The Renegades became The Hartbeats. Enter shiny waistcoats and romantic songs. Our heroes continued to play many a wedding reception and school youth club dance in Ealing. They had a fan club (membership: 70), managed by Chris Lovegrove's dad. No one remembers how it was that the Hartbeats became the Eyes, but no doubt the bastion of bug-eyed Mods in Acton, Bentford, and Ealing influenced the change. Original drummer Girwan decided against playing the band's new R&B inspired set, and handed his sticks over to Brian Corcoran. Even with the new moniker, the band were still only playing the Ealing YMCA, Hamble town hall, and the odd wedding... it was time for a major rethink. What to do? The answer was obvious. Buy new loud gear, and some slick threads, including customized bright pink parkas with tire tracks across the backs, and some rugby shirts.

By now, Motown and Stax singles had been digested; most important of all, Terry Holder had written a fistful of vibrant, shockingly good numbers. Mods, disillusioned with the new songs of the Small Faces and the Who, were in search of a new sound. The Eyes lived on feedback and used a gong, and rapidly gained a reputation as the loudest and most anarchic band on the scene. Soon, the band's cult status spread, and they became stalwarts on the Rickey Tick circuit of underground London nightclubs. One particular gig was a Radio London night at Tiles' club, just off Oxford Street. The area was not a typical Mod haunt; Tiles was a swinging go-go club, surrounded by op-art mini-skirt boutiques, coffee bars, and new fangled discotheques. It was here at this club—"away from the numbers" as the Mods (and later the Jam) would say—that The Eves got their break.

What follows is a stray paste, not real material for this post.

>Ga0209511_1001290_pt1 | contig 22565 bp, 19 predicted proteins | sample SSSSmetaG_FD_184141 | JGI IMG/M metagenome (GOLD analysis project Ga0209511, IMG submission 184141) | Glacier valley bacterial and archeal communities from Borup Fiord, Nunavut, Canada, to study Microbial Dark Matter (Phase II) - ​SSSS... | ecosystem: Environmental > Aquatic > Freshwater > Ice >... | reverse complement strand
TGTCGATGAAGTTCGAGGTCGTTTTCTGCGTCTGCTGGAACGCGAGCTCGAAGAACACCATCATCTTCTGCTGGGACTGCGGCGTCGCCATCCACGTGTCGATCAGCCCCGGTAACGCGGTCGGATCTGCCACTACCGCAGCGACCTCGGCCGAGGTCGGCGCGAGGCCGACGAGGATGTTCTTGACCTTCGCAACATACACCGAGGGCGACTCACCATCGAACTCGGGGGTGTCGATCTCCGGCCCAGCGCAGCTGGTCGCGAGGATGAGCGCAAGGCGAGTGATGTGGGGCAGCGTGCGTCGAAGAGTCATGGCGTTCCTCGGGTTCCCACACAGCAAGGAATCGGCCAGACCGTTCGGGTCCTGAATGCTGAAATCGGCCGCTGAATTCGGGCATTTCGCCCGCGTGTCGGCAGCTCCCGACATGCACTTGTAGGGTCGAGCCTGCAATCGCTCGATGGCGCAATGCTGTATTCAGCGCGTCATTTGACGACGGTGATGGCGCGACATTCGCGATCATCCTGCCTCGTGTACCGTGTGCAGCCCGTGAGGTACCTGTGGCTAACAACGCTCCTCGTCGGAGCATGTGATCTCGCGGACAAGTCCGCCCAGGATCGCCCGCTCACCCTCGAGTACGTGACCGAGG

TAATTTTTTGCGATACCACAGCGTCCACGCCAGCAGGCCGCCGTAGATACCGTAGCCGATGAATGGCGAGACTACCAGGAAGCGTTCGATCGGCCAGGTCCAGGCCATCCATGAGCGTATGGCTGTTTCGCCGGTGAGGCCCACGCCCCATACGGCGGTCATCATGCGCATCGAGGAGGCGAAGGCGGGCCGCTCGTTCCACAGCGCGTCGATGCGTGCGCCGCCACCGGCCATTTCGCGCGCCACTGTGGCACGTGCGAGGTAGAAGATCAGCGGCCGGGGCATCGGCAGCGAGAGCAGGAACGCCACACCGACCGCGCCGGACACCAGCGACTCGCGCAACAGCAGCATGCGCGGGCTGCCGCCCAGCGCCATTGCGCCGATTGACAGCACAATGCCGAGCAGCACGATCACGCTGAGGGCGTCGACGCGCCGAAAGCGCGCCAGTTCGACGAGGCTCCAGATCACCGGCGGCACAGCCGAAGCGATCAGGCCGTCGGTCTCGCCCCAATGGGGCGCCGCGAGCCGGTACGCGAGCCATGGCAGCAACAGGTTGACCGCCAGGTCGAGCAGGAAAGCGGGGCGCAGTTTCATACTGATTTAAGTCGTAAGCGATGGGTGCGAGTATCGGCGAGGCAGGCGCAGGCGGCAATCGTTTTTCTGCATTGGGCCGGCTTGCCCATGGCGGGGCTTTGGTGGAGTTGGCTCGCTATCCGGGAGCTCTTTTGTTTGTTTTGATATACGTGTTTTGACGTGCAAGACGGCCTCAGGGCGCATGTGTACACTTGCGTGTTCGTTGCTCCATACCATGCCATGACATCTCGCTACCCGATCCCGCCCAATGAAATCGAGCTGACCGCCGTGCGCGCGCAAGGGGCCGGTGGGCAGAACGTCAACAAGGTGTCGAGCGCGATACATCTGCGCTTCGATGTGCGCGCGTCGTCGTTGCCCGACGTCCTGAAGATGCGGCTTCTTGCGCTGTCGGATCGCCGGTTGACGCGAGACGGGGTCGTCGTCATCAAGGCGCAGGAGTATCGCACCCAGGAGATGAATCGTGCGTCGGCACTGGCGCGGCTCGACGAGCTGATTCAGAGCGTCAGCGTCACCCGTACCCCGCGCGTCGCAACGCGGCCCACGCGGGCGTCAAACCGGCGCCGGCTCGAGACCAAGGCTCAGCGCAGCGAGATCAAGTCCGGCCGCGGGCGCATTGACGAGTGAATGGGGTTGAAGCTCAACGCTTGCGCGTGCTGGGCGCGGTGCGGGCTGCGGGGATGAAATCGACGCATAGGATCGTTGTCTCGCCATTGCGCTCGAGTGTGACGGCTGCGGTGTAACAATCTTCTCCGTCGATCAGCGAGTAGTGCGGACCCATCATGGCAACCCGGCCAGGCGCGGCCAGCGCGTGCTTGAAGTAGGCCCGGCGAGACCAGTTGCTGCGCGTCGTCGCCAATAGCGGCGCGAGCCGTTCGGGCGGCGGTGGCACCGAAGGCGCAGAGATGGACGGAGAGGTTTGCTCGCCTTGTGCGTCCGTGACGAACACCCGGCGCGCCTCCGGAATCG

A longtime pal Drought a man from Philips to see the band on their second booking at Tiles, and he signed them forthwith to the Mercury label, which was run by Philips. The Eyes' 1965 single 'When The Night Falls' b/w “I’m Rowed Out” (Mercury MF 881), produced by the king of compression Shel Talmy, should have made them into instant legends. Alan Freeman described it as "truly unforgettable"—a prophetic statement. Later writers, like Cliff Jones in Mojo magazine, have described the single in emphatic language: "(it) is as raw as an open wound, as sharp as a scalpel blade, and jammed full of sinewy whiplash lead guitar and pounding demonic 'jungle telegraph' drums." Even today, the adrenaline rush from both sides of the single is as intense as ever. What it sounded like back in 1965 is anybody's guess.